An overlooked composer, a flamboyant playwright and a poet’s cat; a challenging and unusual mix of subjects for any author, but Oliver Soden’s biographies of Michael Tippett, Noel Coward and Jeoffry the cat have been described as ‘exceptional’, ‘inspirational’ and ‘captivating’.

This acclaim has made Oliver (at just 33) much sought after as a speaker, arts reviewer and broadcaster. Not bad, considering he never had any intention of being a writer.

He took a double first in English at Clare College, Cambridge. ‘I was one of those students who spent all their time at the theatre doing three plays a term,’ he says. ‘I hadn’t thought of writing at all.’ His family spent summers in Southwold with the great children’s writer Philippa Pearce, author of Tom’s Midnight Garden.

‘She was a family friend. She’d sit in the back of the car trying out all her stories on five-year-old me. And I used to marvel at the fact that she had a cupboard in her bedroom full of the hundreds of books that she had written,’ he says. ‘It seems clear to me now that there was an example in my childhood of someone who had managed to spend a life writing books.’

After university, Oliver took jobs as a literary assistant for the founder-director of the Royal Shakespeare Company, John Barton, and then as a researcher for BBC Radio 3’s Private Passions. He was just 25 when he was asked to take on the biography of Michael Tippett, a contemporary of Benjamin Britten who grew up in Wetherden, Suffolk.

Great British Life: Oliver Soden has written accalimed biographies of composer Michael Tippet, playwright Noel Coward and poet Christopher Smart's cat, Jeoffry.Oliver Soden has written accalimed biographies of composer Michael Tippet, playwright Noel Coward and poet Christopher Smart's cat, Jeoffry. (Image: Sarah Lee)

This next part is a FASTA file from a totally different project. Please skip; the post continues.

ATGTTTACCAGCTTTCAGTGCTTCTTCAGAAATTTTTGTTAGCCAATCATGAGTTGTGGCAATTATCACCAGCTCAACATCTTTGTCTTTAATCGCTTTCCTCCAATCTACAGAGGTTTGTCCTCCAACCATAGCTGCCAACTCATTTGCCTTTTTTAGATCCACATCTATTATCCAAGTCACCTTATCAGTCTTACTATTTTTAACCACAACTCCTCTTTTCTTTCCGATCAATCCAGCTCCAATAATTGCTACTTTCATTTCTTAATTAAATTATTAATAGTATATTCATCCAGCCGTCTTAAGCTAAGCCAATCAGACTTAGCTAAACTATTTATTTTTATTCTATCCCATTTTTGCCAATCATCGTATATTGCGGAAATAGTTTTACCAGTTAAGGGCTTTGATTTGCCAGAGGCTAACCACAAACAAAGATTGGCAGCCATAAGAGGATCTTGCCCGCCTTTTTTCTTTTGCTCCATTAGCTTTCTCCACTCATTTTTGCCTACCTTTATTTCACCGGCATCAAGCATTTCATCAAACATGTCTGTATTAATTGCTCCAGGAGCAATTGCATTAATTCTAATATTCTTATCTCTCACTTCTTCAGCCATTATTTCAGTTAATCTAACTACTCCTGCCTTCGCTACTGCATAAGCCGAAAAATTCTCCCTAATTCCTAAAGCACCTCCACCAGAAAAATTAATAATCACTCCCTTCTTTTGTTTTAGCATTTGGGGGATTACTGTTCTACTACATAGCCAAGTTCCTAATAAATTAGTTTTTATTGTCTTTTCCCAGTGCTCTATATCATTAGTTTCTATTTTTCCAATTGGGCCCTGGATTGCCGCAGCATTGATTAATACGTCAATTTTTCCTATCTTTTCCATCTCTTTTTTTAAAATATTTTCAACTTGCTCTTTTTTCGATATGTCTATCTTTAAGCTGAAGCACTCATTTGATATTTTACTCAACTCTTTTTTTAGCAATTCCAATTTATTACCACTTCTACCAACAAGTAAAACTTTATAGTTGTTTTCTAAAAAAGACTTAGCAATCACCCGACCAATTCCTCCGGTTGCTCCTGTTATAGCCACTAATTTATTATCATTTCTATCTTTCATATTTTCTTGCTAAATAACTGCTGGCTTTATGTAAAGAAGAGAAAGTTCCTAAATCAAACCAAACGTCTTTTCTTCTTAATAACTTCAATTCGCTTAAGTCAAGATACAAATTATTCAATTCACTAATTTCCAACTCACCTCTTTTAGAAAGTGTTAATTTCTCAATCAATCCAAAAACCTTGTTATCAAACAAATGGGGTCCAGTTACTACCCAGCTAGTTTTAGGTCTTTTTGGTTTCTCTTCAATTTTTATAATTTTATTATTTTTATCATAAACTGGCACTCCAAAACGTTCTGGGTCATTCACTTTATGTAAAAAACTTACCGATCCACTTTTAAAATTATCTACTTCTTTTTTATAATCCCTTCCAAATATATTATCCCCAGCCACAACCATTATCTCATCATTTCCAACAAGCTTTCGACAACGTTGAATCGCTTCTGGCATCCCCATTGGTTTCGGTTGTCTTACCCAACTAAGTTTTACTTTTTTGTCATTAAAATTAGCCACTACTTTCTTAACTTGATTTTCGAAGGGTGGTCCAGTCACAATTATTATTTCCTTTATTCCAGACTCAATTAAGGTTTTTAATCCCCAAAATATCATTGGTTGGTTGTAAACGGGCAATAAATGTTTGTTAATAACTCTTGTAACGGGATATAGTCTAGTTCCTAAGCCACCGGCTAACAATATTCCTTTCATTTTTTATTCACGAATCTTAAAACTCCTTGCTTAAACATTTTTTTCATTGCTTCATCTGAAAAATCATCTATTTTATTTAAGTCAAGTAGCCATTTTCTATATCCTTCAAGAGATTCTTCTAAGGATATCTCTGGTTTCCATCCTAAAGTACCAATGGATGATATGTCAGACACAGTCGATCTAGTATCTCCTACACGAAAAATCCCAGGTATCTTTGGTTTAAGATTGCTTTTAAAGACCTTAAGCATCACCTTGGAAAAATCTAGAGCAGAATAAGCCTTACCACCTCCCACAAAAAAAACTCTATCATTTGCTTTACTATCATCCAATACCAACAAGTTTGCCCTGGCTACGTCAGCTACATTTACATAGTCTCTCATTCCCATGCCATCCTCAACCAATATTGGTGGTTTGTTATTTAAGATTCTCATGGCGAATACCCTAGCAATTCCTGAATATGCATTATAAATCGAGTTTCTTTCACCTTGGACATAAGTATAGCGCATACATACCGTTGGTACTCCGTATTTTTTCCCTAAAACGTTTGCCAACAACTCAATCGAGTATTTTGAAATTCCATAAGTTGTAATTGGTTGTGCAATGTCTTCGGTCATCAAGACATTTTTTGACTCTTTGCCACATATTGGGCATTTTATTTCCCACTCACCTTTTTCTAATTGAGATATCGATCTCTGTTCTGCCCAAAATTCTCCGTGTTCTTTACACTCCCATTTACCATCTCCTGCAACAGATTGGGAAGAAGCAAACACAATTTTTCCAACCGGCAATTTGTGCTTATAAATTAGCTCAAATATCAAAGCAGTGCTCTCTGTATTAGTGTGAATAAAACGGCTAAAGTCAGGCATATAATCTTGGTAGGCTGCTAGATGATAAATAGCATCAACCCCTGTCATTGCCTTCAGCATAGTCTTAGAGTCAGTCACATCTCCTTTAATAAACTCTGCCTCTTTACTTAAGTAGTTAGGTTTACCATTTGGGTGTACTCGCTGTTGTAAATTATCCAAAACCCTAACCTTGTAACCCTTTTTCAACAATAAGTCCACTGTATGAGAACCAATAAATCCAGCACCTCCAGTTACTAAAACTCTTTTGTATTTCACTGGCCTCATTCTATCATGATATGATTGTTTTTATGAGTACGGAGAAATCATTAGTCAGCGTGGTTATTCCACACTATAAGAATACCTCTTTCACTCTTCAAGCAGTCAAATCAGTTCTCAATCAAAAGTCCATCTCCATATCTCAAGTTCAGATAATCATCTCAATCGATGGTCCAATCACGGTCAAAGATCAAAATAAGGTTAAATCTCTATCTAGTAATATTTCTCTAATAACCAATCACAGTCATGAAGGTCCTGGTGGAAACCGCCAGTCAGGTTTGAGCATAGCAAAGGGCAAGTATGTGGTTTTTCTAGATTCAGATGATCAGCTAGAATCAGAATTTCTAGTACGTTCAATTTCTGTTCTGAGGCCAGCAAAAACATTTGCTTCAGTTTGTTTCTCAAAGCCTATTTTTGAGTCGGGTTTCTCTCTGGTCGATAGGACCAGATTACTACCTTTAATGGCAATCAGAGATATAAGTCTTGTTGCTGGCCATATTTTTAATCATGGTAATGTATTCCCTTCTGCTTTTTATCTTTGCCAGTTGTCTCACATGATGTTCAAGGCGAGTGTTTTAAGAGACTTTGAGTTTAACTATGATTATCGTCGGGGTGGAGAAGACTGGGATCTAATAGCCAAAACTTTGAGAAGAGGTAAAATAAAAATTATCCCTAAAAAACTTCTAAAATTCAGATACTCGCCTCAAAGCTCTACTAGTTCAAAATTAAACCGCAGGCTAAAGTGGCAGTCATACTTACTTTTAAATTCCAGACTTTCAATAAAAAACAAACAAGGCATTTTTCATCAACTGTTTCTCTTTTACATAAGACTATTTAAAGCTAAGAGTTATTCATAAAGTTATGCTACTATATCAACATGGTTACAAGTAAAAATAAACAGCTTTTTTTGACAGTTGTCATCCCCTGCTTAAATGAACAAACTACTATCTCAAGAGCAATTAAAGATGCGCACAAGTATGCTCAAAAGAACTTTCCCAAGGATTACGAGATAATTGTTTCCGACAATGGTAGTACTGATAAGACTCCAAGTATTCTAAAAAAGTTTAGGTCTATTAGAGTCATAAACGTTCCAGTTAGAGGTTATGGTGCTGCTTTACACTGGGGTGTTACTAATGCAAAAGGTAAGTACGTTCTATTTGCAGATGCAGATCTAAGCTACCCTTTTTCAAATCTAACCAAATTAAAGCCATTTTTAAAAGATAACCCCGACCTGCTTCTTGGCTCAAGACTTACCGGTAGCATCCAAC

Rather overshadowed by Britten, Michael Tippett is still considered one of the greatest composers of the 20th century. It was hoped a biography would raise his profile once more, but the person originally commissioned to write it died before it was complete. Tippett's widow handed the project to Oliver.

‘She showed immense trust,’ he says. ‘Tippett was always someone I had loved. I had been listening to his music since I was a child. I was astonished that this great composer was being so overlooked and felt that if I could remind people of what he did, then I should.’

It took him five years of ‘interrupted nights’ sleep,’ he says. He felt the weight of responsibility to do Tippett justice, and also to document all the historical events, politics and social changes during the period. ‘I kept thinking that if some doyen of biography – Michael Holroyd, Hermione Lee or Peter Ackroyd – had suddenly rung up and said, "don’t worry, I’ll do it" I would have said "thank God”, and handed it over.

'But then I became very proprietorial about it. Most writers know they’re writers and they cast about for a subject, whereas I had a subject which forced me into being a writer, and I went from there.’

He wrote and researched the book while continuing his work with the Private Passions team, a role he was offered after impressing as an intern. It was a dream job, meeting formidable talents in art, literature and music as they shared the music that most affected them. ‘There is something very special about watching Vivienne Westwood, or Joan Plowright, or Alan Bennett listen to their favourite pieces of music. They revealed themselves to us while listening to the music. It was utterly memorable and a privilege.’

Great British Life: Oliver Soden's biography of Noel Coward. Oliver Soden's biography of Noel Coward. (Image: Oliver Soden)